Legion begins annual poppy campaign
Royal Canadian Legion Branch 79 Simcoe poppy chairman John Charleau presents Norfolk Mayor Charlie Luke with the first poppy of 2017 during Tuesday's council meeting in Simcoe. The area's poppy campaign will kick off Friday and run until Remembrance Day. JACOB ROBINSON/Simcoe Reformer
The year 2017 carries added significance for Canadians like John Charleau.
As a veteran and Simcoe Legion Poppy Campaign chair, Charleau told Norfolk County Council exactly why on Tuesday.
“It's a great honour to be here today representing Branch 79, Simcoe of the Royal Canadian Legion,” he said. “This is a milestone year for Canada, I will not say we celebrate, but we do remember that 100 years ago our brave soldiers fought their way into history in such battles as Vimy Ridge and Passchendaele.”
Charleau reminded council the Halifax Explosion, which claimed the lives of almost 2000 people and injured about 9,000, also took place a century ago.
“With painful memories of 100 years ago, we still stand proud and celebrate 150 years as a nation called Canada,” he said.
As is tradition, the poppy chair in regions across Canada pins the first poppy on the local leader, as Charleau did with Mayor Charlie Luke. The campaign runs on the last Friday of each October (this year's falling on Oct. 27) until Nov. 11. Donations can be made at a variety of businesses around town in exchange for a poppy.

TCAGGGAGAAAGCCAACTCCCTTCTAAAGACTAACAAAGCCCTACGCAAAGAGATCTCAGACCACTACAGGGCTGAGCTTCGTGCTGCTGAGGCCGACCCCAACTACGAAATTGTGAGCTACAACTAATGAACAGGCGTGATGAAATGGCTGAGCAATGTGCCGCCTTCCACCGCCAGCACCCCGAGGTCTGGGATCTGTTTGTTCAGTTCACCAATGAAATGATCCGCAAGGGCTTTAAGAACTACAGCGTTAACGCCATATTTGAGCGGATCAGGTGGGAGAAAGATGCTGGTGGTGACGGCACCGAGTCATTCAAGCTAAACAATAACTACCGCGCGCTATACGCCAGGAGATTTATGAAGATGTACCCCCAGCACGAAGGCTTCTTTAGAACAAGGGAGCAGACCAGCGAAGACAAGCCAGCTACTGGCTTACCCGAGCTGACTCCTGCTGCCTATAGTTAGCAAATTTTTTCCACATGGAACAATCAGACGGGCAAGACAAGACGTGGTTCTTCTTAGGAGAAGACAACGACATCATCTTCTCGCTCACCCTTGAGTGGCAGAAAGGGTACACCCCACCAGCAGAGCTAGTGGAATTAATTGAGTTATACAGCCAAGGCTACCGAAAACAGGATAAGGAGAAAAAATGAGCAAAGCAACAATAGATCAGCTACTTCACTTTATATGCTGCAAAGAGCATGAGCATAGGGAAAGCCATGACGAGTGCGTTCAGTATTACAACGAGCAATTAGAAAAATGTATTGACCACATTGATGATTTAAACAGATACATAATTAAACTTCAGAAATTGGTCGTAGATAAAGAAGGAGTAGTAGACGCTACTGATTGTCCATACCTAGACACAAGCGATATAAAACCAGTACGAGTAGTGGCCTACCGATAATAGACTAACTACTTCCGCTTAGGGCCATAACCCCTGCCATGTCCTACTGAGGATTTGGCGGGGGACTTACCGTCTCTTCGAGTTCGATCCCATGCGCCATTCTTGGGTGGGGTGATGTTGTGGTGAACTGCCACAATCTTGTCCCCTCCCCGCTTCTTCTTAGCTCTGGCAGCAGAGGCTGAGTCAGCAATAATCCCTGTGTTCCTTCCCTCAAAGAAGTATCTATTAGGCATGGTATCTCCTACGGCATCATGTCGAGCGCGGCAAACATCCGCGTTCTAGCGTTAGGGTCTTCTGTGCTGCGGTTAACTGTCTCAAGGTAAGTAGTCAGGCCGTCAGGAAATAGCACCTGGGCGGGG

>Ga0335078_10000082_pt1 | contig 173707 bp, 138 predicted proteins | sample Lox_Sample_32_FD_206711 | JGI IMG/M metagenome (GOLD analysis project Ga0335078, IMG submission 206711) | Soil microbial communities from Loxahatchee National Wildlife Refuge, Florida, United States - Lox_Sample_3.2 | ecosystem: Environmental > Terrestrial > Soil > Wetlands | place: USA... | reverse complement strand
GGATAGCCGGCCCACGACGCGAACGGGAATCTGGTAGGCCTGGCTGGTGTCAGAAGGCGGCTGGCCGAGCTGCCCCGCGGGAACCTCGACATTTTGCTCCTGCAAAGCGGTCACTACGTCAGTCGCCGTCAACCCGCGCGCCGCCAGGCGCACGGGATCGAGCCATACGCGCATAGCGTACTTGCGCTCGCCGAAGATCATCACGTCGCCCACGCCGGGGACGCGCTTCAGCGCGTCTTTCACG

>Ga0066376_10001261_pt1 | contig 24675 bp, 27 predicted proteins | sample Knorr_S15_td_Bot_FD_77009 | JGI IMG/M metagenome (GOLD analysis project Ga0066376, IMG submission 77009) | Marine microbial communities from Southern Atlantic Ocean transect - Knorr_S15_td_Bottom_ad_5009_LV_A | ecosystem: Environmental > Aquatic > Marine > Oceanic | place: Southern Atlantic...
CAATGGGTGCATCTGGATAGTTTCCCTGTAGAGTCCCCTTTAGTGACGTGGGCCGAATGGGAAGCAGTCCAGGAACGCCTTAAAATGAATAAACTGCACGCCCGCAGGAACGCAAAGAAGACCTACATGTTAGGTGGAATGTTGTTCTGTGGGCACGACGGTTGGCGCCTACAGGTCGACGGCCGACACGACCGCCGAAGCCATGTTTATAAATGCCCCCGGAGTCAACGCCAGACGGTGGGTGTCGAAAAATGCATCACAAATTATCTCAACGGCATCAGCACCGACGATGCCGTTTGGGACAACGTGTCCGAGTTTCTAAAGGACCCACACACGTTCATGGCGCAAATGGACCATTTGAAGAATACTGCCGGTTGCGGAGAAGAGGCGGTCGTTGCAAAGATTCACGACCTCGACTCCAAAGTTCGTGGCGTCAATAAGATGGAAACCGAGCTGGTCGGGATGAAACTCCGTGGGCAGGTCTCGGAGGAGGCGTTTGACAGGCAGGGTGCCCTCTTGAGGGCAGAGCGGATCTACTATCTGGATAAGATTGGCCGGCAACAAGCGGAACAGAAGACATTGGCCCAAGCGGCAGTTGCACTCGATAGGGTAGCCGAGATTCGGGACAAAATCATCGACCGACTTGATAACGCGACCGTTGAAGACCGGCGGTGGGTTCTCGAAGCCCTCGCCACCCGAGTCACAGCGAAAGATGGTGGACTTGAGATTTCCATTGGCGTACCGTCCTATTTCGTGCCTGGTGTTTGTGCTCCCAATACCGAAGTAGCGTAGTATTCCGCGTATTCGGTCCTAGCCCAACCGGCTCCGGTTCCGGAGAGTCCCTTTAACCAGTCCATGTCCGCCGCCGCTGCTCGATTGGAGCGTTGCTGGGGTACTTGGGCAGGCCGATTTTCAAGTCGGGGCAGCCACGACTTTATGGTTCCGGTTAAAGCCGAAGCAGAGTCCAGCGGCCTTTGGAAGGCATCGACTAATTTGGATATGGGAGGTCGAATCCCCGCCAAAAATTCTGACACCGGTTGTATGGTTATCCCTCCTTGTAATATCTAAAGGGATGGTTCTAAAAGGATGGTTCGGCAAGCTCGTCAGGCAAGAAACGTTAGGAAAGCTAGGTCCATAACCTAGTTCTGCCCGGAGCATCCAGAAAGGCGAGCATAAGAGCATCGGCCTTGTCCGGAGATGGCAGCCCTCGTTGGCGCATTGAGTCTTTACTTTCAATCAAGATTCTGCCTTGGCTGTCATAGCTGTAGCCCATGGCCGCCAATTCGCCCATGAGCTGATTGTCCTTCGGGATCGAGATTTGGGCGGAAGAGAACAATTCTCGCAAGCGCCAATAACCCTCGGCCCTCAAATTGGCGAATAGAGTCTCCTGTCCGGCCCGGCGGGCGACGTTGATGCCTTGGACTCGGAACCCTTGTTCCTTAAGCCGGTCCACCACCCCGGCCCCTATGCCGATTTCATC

“Canadians donate money to support the services we provide and to clearly show their recognition to the debt owed to so many Canadians who gave their lives for our freedom,” Charleau said. “The poppy has stood as a symbol of remembrance - our visual pledge to never forget those Canadians who have fallen in war and military operations.”
The funding goes towards assisting Canadians of all ages, Charleau pointed out. For instance, Branch 79 has donated north of $100,000 through the years to the Norfolk General Hospital for both research and medical equipment.
The past 12 months, the branch focused on making its building wheelchair accessible for seniors and handicapped members of the community with the installation of electronic doors.
The legion has also long supported our soldiers in need of a hand after returning from battle.
“All across the nation legions are reaching out to homeless veterans and those with hidden injuries such as PTSD (post-traumatic stress disorder),” Charleau said. “With the help of our communities, we can serve them better.”